To demonstrate the use of the Vector Transform, start with the default scene, rotate the cube some random amount and create the following material. The colours of the cube will effectively show the World Space coordinates - note that they aren't aligned with the cube and are, instead, aligned with the 'world'.
Now repeat the same but this time using Object coordinates from the Texture Coordinate node. You should be able to see the difference since the colours of the cube will remain aligned with the cube rather than the world.
To demonstrate the use of the Vector Transform node we can take the Object coordinates and transform them into World coordinates as shown (note the Vector Transform node settings Point, Object, World) :
The results should be identical to using the Position world coordinates directly. The Vector Transform has translated the Object coordinates into World coordinates.
One potential use of this is to shade an object based on the proximity of another object (or empty). By using Drivers we can get the World coordinates of an object into a material (using Transform Channel), then transform them into Object coordinates, then perform some calculation (such as calculate distance).
For example, the following material uses a driver to capture the Torus location and populate the input coordinates via the Combine XYZ node. This is converted from World coordinates into Object coordinates (which includes the translation for Location, Rotation and Scale of the object) and the Dot Product used to calculate the distance from the centre of the Torus (actually distance squared) and set the color accordingly.
As the Torus moves the surface of the cube changes color based on the proximity to the centre of the Torus.
Taking this a step further, we can affect the surface based on the proximity in Camera space - and can use that to affect a material based on how objects overlap in the camera view :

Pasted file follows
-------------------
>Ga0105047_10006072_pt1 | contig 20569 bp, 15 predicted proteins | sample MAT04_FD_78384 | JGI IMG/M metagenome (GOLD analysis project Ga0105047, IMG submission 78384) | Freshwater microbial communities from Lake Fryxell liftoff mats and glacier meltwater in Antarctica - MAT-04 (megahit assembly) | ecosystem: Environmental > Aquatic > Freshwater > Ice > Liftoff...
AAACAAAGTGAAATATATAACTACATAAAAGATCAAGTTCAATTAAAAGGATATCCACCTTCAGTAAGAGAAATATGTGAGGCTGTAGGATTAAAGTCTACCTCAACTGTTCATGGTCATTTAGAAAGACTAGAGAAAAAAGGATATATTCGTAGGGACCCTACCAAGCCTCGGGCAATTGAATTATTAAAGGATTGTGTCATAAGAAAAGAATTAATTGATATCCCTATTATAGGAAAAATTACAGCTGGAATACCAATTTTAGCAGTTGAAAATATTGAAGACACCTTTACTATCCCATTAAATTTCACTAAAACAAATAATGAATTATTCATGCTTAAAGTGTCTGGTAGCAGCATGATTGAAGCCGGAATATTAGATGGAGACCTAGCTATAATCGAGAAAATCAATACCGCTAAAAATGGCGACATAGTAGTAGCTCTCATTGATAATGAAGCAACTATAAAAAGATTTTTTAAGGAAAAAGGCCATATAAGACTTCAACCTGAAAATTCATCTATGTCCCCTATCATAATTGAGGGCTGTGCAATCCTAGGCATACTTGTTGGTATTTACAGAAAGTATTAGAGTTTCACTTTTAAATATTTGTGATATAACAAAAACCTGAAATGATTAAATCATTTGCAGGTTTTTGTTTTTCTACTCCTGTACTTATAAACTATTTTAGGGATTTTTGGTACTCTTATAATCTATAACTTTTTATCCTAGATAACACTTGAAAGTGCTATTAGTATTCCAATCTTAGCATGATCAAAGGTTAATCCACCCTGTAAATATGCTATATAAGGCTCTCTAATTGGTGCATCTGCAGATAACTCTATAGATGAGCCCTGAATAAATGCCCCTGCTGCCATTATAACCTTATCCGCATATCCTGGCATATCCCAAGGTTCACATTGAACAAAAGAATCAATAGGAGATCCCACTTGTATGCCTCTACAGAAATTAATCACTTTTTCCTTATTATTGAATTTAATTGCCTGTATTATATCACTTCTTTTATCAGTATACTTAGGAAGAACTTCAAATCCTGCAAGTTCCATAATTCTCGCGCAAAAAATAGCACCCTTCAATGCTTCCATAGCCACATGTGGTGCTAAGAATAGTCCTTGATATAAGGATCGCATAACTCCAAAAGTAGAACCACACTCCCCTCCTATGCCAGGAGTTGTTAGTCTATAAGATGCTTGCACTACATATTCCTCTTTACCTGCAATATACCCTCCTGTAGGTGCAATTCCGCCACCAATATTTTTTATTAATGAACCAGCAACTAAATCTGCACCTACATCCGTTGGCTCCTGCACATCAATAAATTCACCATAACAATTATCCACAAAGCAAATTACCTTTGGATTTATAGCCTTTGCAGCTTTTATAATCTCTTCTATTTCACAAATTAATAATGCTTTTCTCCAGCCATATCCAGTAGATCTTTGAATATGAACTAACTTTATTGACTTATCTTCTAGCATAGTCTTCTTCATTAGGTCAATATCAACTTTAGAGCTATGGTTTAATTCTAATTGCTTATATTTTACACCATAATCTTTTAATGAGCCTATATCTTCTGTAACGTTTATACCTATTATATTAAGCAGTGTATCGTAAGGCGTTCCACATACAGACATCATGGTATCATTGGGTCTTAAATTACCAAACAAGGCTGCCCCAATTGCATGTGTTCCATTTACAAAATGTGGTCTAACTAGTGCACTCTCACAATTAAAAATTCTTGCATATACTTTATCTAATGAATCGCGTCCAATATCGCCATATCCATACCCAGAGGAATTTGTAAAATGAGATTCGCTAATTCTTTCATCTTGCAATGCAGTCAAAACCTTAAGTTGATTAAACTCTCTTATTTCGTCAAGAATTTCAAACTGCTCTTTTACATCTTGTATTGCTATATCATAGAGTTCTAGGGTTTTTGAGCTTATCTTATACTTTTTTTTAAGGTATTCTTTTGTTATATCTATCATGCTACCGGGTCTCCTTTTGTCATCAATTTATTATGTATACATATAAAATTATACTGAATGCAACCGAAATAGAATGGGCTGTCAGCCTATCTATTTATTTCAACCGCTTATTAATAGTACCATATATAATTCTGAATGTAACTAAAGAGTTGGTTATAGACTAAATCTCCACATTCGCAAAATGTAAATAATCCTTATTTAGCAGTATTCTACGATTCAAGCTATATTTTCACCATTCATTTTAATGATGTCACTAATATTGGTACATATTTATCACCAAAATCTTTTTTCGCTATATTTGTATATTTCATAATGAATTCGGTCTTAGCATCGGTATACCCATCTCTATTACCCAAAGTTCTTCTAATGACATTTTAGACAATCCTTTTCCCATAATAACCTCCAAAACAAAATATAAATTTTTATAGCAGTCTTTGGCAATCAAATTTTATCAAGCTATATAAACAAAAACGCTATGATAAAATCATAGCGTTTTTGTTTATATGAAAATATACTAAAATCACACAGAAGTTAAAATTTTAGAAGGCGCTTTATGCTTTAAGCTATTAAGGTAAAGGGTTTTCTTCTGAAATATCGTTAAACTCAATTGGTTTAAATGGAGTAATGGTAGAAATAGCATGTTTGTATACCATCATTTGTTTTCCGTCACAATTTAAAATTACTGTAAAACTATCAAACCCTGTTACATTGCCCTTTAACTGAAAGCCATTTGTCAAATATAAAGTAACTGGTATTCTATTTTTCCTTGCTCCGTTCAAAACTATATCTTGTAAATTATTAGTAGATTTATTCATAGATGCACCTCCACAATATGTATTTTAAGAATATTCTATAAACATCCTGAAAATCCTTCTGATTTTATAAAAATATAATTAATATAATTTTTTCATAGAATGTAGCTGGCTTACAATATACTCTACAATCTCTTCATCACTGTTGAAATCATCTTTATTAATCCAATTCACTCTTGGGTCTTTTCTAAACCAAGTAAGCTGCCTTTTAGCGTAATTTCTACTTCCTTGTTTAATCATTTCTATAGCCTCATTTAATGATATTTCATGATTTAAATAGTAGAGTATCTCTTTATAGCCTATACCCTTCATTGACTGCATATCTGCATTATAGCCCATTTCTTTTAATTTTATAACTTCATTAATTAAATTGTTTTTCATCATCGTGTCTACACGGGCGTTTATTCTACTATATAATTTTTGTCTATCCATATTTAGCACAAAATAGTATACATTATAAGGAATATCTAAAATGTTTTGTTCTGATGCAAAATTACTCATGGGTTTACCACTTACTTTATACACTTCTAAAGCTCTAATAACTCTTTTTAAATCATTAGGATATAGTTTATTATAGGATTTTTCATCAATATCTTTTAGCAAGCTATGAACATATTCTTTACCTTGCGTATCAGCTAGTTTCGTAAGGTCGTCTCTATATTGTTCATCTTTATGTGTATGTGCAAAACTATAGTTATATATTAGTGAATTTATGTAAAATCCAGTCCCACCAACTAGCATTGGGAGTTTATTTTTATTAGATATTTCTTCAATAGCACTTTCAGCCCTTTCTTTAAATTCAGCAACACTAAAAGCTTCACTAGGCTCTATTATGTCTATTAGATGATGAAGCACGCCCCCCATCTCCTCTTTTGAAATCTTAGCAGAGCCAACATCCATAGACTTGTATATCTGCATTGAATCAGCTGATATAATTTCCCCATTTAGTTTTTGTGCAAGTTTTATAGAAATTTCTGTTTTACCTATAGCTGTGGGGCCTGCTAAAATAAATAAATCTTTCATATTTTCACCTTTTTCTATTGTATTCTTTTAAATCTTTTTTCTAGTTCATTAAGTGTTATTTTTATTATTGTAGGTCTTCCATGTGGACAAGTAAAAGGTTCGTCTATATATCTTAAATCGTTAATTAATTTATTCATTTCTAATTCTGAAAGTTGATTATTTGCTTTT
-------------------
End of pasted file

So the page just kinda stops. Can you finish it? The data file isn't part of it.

The material of the cube is such that when it's lined up with the magnifying glass (from the point of view of the camera) it becomes transparent. It works by converting the coordinates of the magnifying glass, and the point on the surface, into Camera coordinates. and calculates the distance between them. This allow it to determine whether the point lies within the diameter of the magn ifying glass lens and, if so, shade it as transparent. Note that the Z coordinate in Camera space indicates the distance from the camera. In this case the ratio of the distances is used to adjust the X/Y coordinates to scale based on distance. This makes the transparent region larger the closer the magnifying glass is to the camera.
So far the 'mode' has always been set to 'Point'. When used in this way the transform is assuming that the incoming Vector represents a point in space - in relation to the associated origin - and this means that the Object's location, rotation, and scale are all used in the calculation. If the Vector actually represents a vector that is independent of the location of the object (eg, a Normal) then you may need to ignore the object's location and/or scale. The 'Vector' mode ignores the object's location while the 'Normal' mode ignores both the object's location and the object's scale.
One example of how this can be used is to convert the Normal into Camera space and to use this to create a Toon-style shader based purely on the angle with the camera.
By passing a known fixed vector into the Vector Transform we effectively probe the properties of the object (eg, its orientation and/or scale) since the vector can be transformed into its Object space.
For example, this answer - https://blender.stackexchange.com/a/76237/29586 - uses the following material to determine how much an object is rotated away from a particular direction vector.
Using a similar technique we can extract the X, Y, Z scales from an object.
This material passes fixed unit-length vectors (one along each axis) into Vector Transform nodes set to Vector (so that the Location is ignored but Rotation and Scale are preserved) set to convert from Object space to World space and then measures the length of each resultant vector. The length of each vector will be a direct measure of how long that dimension is in the object once it is converted to World space coordinates - ie, it's scale in that direction.
EDIT : A further use is to determine the distance from the camera. For example, in this answer the vector transform is used to convert the distance into a color.